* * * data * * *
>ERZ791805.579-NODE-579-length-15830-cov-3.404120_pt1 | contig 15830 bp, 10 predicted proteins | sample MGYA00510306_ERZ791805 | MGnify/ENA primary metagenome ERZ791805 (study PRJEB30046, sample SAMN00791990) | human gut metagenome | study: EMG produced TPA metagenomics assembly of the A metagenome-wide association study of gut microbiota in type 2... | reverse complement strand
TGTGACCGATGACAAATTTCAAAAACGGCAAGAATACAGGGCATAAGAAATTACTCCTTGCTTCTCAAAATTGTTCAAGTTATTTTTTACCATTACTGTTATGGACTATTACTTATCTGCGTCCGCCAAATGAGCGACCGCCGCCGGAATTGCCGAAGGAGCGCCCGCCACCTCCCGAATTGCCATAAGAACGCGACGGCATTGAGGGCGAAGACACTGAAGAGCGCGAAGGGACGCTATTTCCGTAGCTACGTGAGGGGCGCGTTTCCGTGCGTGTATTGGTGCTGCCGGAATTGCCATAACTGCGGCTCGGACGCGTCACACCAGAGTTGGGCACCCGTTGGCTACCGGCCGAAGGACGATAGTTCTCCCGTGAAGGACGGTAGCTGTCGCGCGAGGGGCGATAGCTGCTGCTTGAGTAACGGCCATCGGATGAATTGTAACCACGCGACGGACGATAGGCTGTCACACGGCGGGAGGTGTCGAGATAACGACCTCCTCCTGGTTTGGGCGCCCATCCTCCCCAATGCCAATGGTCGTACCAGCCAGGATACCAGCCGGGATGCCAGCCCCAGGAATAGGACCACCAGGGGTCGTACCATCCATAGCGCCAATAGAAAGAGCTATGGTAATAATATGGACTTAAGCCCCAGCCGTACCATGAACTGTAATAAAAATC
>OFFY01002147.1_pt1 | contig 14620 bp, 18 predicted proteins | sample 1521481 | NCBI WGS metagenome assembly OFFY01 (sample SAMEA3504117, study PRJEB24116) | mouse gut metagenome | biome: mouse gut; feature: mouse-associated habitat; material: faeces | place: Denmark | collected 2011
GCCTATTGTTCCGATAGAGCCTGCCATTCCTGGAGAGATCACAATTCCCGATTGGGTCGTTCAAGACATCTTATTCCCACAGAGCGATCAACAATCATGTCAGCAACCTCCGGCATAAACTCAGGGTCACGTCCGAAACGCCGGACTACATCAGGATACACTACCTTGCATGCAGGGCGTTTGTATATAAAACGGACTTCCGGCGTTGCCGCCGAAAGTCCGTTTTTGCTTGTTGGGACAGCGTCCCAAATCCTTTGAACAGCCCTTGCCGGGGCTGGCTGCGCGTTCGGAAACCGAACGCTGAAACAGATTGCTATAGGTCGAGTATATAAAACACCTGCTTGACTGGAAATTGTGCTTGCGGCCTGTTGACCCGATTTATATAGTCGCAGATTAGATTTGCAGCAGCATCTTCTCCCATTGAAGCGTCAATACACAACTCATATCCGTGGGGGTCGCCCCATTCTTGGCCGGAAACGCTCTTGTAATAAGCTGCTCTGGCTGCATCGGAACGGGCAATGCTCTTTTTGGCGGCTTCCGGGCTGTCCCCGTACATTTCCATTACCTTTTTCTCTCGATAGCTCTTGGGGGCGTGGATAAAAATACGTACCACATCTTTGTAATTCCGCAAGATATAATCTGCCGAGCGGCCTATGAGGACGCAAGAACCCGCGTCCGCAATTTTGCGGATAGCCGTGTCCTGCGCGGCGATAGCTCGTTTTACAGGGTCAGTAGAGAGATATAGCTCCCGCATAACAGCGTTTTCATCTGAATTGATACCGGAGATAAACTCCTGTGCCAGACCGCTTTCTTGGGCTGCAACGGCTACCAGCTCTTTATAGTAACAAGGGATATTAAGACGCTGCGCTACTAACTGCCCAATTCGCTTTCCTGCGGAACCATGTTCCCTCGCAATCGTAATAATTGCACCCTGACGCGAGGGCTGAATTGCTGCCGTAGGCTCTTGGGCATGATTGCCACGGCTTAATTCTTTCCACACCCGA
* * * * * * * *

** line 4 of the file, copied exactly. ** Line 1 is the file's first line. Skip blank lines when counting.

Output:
GCCTATTGTTCCGATAGAGCCTGCCATTCCTGGAGAGATCACAATTCCCGATTGGGTCGTTCAAGACATCTTATTCCCACAGAGCGATCAACAATCATGTCAGCAACCTCCGGCATAAACTCAGGGTCACGTCCGAAACGCCGGACTACATCAGGATACACTACCTTGCATGCAGGGCGTTTGTATATAAAACGGACTTCCGGCGTTGCCGCCGAAAGTCCGTTTTTGCTTGTTGGGACAGCGTCCCAAATCCTTTGAACAGCCCTTGCCGGGGCTGGCTGCGCGTTCGGAAACCGAACGCTGAAACAGATTGCTATAGGTCGAGTATATAAAACACCTGCTTGACTGGAAATTGTGCTTGCGGCCTGTTGACCCGATTTATATAGTCGCAGATTAGATTTGCAGCAGCATCTTCTCCCATTGAAGCGTCAATACACAACTCATATCCGTGGGGGTCGCCCCATTCTTGGCCGGAAACGCTCTTGTAATAAGCTGCTCTGGCTGCATCGGAACGGGCAATGCTCTTTTTGGCGGCTTCCGGGCTGTCCCCGTACATTTCCATTACCTTTTTCTCTCGATAGCTCTTGGGGGCGTGGATAAAAATACGTACCACATCTTTGTAATTCCGCAAGATATAATCTGCCGAGCGGCCTATGAGGACGCAAGAACCCGCGTCCGCAATTTTGCGGATAGCCGTGTCCTGCGCGGCGATAGCTCGTTTTACAGGGTCAGTAGAGAGATATAGCTCCCGCATAACAGCGTTTTCATCTGAATTGATACCGGAGATAAACTCCTGTGCCAGACCGCTTTCTTGGGCTGCAACGGCTACCAGCTCTTTATAGTAACAAGGGATATTAAGACGCTGCGCTACTAACTGCCCAATTCGCTTTCCTGCGGAACCATGTTCCCTCGCAATCGTAATAATTGCACCCTGACGCGAGGGCTGAATTGCTGCCGTAGGCTCTTGGGCATGATTGCCACGGCTTAATTCTTTCCACACCCGA